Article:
However, in a bid to at least appear even-handed, the statement declared that the Colombo government “must immediately prevent groups based in its territory from carrying out violence and acts of terrorism”. Since Rajapakse won the presidency last November, Tamil paramilitary groups have been engaged in provocative acts of violence with impunity. Some of these attacks have been so blatant that the Sri Lankan Monitoring Mission (SLMM), which oversees the ceasefire, has tentatively pointed to the involvement of sections of the Sri Lankan security forces.
The Co-Chairs statement accused the government and the LTTE of failing to fully implement the ceasefire, which was reaffirmed at talks in Geneva in February. “The government has failed to prevent attacks of armed groups, including Karuna and violent elements of the EPDP,” it declared. Karuna is the leader of an LTTE faction that broke away in 2004 and the EPDP (Eelam Peoples Democratic Party) is a partner in Rajapakse’s ruling coalition.
Furthermore, the Tokyo statement said: “The government must show that it will address the legitimate grievances of Tamils... It must protect the rights and security of Tamils throughout the country and ensure violators are prosecuted. It must show that it is ready to make the dramatic political changes to bring about a new system of governance which will enhance the rights of all Sri Lankans, including the Muslims.”
The Co-Chairs struck a sensitive nerve for the cash-strapped Rajapakse government, warning that “the failure to take such steps” as instructed “will diminish international support.” In 2003, the donors promised $US4.5 billion in financial aid to assist the “peace process”.
Immediately after the Tokyo meeting, US Assistant Secretary of State Richard Boucher flew to Colombo for further talks with the Sri Lankan government. The purpose appears to have been to reassure Rajapakse of US support and offer advice on dealing with the criticisms. According to leaked reports in the media, it was Norway, not the US, that insisted that the final declaration censure the Sri Lankan government.
Boucher told a media conference: “The Tiger leadership has to understand that the entire world is united in its determination to combat terrorism whether it emanates from the mountains of Afghanistan or the fields of [LTTE- held] Wanni.” The obvious implication is that if the LTTE fails to fall into line, the US, as in Afghanistan, will support the Sri Lankan military in any renewed civil war. Boucher noted that the Pentagon is already providing training and equipment.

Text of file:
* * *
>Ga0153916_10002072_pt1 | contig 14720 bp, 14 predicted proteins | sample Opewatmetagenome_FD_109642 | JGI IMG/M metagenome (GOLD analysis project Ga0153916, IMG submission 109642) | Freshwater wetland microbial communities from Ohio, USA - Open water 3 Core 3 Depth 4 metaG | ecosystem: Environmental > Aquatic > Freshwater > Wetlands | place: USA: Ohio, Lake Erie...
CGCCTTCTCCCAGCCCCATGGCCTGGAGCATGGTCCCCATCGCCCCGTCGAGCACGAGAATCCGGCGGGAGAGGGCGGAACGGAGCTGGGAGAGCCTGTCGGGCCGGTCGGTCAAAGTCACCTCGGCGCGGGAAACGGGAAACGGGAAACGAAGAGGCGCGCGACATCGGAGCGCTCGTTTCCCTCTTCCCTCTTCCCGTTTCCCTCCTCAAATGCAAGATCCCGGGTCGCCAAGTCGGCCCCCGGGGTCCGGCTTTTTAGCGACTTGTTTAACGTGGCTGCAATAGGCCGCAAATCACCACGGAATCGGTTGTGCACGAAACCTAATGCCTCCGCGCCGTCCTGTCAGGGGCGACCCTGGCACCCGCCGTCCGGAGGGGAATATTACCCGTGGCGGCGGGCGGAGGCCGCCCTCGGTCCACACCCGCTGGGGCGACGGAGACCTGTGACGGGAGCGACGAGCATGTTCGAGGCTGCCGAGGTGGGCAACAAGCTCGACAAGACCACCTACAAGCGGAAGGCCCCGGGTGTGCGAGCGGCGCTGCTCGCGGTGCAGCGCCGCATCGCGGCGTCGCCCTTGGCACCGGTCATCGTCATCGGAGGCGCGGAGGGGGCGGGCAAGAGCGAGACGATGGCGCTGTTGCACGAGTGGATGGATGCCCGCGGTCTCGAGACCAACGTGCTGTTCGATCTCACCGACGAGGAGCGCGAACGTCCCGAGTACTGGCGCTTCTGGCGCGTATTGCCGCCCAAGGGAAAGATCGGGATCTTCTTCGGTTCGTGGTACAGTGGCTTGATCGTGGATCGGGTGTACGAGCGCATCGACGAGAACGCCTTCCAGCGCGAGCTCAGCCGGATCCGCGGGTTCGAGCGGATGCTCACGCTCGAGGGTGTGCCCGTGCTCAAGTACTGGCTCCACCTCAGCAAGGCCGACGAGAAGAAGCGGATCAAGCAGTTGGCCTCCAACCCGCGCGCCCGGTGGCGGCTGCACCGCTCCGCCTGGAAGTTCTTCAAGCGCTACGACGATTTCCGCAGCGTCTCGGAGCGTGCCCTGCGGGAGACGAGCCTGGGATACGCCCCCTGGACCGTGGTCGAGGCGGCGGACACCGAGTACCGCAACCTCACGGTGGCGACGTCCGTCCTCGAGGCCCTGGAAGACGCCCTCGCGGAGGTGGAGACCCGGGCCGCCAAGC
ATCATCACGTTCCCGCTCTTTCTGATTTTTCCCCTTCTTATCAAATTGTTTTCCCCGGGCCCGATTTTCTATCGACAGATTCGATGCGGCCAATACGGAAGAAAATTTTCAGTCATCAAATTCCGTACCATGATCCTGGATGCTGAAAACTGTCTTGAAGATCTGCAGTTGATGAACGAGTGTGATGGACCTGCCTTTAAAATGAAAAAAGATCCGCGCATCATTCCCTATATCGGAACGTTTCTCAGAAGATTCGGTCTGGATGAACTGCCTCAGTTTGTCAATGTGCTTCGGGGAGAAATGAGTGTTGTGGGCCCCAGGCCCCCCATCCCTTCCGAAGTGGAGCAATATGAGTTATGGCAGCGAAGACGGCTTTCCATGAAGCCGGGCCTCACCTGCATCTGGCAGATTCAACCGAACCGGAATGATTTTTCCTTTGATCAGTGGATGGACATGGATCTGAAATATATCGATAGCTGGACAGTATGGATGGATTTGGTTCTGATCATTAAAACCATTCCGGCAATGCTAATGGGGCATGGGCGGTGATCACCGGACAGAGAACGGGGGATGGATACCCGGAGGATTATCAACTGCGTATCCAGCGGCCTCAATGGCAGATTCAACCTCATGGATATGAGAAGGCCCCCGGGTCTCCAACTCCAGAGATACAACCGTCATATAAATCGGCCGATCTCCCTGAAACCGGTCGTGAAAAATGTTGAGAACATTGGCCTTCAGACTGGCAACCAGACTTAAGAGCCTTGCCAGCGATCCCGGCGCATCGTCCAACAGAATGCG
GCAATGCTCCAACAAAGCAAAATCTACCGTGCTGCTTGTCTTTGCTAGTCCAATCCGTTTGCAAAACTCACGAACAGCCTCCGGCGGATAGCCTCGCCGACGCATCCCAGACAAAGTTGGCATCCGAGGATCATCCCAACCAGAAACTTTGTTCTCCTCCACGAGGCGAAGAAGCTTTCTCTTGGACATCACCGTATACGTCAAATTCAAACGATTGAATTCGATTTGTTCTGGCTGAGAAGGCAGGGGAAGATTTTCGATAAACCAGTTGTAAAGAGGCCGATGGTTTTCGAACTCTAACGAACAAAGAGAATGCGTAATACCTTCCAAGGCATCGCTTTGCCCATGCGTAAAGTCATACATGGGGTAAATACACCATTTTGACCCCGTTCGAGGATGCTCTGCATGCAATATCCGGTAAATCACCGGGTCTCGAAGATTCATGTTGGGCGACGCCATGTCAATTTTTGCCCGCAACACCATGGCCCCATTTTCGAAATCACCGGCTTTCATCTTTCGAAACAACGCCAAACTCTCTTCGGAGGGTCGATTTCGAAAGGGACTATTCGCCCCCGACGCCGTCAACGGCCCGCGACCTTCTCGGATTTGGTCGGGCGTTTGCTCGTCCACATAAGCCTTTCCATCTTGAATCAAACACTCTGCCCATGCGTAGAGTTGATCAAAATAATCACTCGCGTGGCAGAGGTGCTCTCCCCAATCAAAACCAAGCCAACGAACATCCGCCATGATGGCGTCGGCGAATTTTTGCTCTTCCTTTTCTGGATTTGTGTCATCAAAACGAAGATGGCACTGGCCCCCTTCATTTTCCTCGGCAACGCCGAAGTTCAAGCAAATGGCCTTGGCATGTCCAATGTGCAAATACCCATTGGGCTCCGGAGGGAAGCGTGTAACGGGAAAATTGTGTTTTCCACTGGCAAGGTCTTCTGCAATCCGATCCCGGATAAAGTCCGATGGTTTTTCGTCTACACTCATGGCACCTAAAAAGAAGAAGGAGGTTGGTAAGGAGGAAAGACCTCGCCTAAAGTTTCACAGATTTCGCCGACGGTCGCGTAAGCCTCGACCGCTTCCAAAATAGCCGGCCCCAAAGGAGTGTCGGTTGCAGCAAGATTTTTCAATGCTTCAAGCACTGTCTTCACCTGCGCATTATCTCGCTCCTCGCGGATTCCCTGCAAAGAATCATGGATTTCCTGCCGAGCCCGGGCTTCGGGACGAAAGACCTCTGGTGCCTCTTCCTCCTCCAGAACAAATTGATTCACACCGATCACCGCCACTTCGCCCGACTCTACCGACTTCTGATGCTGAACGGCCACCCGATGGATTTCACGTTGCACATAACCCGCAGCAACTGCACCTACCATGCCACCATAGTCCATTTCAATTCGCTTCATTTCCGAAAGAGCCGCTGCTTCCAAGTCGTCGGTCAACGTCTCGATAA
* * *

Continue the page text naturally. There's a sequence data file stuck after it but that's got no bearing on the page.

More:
Boucher may well have encouraged Rajapakse’s proposal for constitutional reform. “A vision needs to be put out and needs to be elaborated by the parties themselves and then negotiated by the parties themselves. But whatever you call it, it is quite a different governing structure than what you have now and one that’s designed to give an enhanced political role to all the people,” he said.
Despite his appeals for the rights of all to be protected, Boucher left no doubt where the US stood. He said he had informed Rajapakse that “we stand squarely behind the government in its struggle to combat terrorism”. Boucher emphasised that the LTTE would have to “renounce terror in word and deed” before the US would have any dealings with it.
The Bush administration’s involvement in the “peace process” is not out of any concern for the plight of the Sri Lankan people. Rather it regards the protracted conflict on the island as a dangerous destabilising influence throughout the region and in India in particular, where the US has been developing close economic and strategic ties.
The LTTE welcomed the Co-Chairs statement. Chief LTTE negotiator Anton Balasingham declared: “I think the European Union ban is extremely harsh, unfair, untimely and one sided, unlike the Donor Co-Chair which is a well-crafted, well-balanced statement censoring both parties for the escalation of violence”.
The LTTE has agreed to a further round of talks in Oslo on June 8-9 where it will undoubtedly come under huge international pressure to make major concessions. Nothing is likely to emerge, however, that will halt the continuing slide toward war.